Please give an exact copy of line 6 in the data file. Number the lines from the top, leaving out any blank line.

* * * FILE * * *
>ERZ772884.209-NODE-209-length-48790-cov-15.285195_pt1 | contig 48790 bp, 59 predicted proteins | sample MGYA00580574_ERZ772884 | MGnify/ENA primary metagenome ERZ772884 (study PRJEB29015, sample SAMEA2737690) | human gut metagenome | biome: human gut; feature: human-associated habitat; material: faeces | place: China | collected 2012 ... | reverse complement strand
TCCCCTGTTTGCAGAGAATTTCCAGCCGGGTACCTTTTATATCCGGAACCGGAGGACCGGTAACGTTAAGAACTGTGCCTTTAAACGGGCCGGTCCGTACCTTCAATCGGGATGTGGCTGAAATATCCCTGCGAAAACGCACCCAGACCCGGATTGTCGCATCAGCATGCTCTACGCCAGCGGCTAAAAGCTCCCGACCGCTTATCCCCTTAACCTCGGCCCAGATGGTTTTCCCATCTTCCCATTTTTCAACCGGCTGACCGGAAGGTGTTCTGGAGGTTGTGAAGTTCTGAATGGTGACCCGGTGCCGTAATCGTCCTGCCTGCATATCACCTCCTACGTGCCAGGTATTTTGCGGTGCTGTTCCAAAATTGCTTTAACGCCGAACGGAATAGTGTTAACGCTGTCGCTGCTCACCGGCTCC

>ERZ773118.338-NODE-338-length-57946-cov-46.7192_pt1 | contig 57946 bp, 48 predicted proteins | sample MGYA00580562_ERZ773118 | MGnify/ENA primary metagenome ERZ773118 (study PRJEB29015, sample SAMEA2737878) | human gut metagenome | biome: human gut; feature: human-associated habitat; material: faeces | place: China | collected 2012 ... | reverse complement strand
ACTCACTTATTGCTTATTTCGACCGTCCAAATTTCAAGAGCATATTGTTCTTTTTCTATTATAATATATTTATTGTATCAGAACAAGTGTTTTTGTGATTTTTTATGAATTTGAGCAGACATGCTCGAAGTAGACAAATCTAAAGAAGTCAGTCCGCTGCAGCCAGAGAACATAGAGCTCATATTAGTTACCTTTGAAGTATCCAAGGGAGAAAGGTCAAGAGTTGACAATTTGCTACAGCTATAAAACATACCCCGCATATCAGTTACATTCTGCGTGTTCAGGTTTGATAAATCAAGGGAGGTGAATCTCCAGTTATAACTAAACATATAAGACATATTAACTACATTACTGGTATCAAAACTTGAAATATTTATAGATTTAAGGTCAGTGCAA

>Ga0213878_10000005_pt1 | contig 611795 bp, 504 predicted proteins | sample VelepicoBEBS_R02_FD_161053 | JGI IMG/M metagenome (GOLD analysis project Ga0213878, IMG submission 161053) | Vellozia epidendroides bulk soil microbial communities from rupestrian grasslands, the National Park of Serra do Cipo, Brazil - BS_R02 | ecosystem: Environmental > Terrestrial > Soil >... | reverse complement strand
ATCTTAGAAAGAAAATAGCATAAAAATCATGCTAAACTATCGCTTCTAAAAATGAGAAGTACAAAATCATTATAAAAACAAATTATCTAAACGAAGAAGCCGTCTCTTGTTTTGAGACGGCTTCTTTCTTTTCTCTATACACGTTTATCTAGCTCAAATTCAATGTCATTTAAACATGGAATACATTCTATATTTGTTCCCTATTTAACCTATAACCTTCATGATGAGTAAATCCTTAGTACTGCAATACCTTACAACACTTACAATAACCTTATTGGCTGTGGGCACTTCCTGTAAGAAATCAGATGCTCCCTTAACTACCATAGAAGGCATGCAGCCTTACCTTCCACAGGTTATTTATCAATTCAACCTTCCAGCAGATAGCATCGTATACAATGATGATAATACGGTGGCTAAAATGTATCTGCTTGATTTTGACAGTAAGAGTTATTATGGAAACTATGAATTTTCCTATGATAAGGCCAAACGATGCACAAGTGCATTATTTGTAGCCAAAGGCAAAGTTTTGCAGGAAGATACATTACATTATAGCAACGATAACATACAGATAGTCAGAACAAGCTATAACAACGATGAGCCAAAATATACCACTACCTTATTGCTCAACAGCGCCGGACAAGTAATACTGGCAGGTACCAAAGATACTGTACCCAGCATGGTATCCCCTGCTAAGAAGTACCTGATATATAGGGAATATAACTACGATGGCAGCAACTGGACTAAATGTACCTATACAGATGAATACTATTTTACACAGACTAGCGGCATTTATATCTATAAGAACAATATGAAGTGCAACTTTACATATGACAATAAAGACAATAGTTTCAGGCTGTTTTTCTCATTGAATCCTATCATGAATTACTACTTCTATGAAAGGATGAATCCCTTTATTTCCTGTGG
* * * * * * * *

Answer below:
ATCTTAGAAAGAAAATAGCATAAAAATCATGCTAAACTATCGCTTCTAAAAATGAGAAGTACAAAATCATTATAAAAACAAATTATCTAAACGAAGAAGCCGTCTCTTGTTTTGAGACGGCTTCTTTCTTTTCTCTATACACGTTTATCTAGCTCAAATTCAATGTCATTTAAACATGGAATACATTCTATATTTGTTCCCTATTTAACCTATAACCTTCATGATGAGTAAATCCTTAGTACTGCAATACCTTACAACACTTACAATAACCTTATTGGCTGTGGGCACTTCCTGTAAGAAATCAGATGCTCCCTTAACTACCATAGAAGGCATGCAGCCTTACCTTCCACAGGTTATTTATCAATTCAACCTTCCAGCAGATAGCATCGTATACAATGATGATAATACGGTGGCTAAAATGTATCTGCTTGATTTTGACAGTAAGAGTTATTATGGAAACTATGAATTTTCCTATGATAAGGCCAAACGATGCACAAGTGCATTATTTGTAGCCAAAGGCAAAGTTTTGCAGGAAGATACATTACATTATAGCAACGATAACATACAGATAGTCAGAACAAGCTATAACAACGATGAGCCAAAATATACCACTACCTTATTGCTCAACAGCGCCGGACAAGTAATACTGGCAGGTACCAAAGATACTGTACCCAGCATGGTATCCCCTGCTAAGAAGTACCTGATATATAGGGAATATAACTACGATGGCAGCAACTGGACTAAATGTACCTATACAGATGAATACTATTTTACACAGACTAGCGGCATTTATATCTATAAGAACAATATGAAGTGCAACTTTACATATGACAATAAAGACAATAGTTTCAGGCTGTTTTTCTCATTGAATCCTATCATGAATTACTACTTCTATGAAAGGATGAATCCCTTTATTTCCTGTGG